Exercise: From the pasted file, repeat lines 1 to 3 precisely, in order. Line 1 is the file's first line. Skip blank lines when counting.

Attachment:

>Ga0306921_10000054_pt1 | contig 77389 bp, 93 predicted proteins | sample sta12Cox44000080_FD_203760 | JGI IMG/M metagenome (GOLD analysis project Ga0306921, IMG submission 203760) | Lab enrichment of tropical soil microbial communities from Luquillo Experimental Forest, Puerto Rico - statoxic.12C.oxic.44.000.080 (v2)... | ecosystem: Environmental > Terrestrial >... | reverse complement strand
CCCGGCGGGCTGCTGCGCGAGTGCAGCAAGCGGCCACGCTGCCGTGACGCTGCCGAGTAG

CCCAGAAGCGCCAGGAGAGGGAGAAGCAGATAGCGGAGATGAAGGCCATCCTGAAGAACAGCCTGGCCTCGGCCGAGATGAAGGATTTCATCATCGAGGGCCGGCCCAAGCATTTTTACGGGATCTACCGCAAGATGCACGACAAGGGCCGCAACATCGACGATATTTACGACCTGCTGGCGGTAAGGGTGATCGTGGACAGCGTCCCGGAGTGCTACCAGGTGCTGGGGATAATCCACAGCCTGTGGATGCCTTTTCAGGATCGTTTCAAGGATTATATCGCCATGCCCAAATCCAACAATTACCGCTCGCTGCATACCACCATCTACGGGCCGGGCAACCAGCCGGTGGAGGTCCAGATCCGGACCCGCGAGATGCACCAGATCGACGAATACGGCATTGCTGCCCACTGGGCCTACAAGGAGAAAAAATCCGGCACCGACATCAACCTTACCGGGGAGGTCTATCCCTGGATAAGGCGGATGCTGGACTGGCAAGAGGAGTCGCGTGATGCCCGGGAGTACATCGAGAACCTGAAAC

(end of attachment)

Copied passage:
>Ga0306921_10000054_pt1 | contig 77389 bp, 93 predicted proteins | sample sta12Cox44000080_FD_203760 | JGI IMG/M metagenome (GOLD analysis project Ga0306921, IMG submission 203760) | Lab enrichment of tropical soil microbial communities from Luquillo Experimental Forest, Puerto Rico - statoxic.12C.oxic.44.000.080 (v2)... | ecosystem: Environmental > Terrestrial >... | reverse complement strand
CCCGGCGGGCTGCTGCGCGAGTGCAGCAAGCGGCCACGCTGCCGTGACGCTGCCGAGTAG

CCCAGAAGCGCCAGGAGAGGGAGAAGCAGATAGCGGAGATGAAGGCCATCCTGAAGAACAGCCTGGCCTCGGCCGAGATGAAGGATTTCATCATCGAGGGCCGGCCCAAGCATTTTTACGGGATCTACCGCAAGATGCACGACAAGGGCCGCAACATCGACGATATTTACGACCTGCTGGCGGTAAGGGTGATCGTGGACAGCGTCCCGGAGTGCTACCAGGTGCTGGGGATAATCCACAGCCTGTGGATGCCTTTTCAGGATCGTTTCAAGGATTATATCGCCATGCCCAAATCCAACAATTACCGCTCGCTGCATACCACCATCTACGGGCCGGGCAACCAGCCGGTGGAGGTCCAGATCCGGACCCGCGAGATGCACCAGATCGACGAATACGGCATTGCTGCCCACTGGGCCTACAAGGAGAAAAAATCCGGCACCGACATCAACCTTACCGGGGAGGTCTATCCCTGGATAAGGCGGATGCTGGACTGGCAAGAGGAGTCGCGTGATGCCCGGGAGTACATCGAGAACCTGAAAC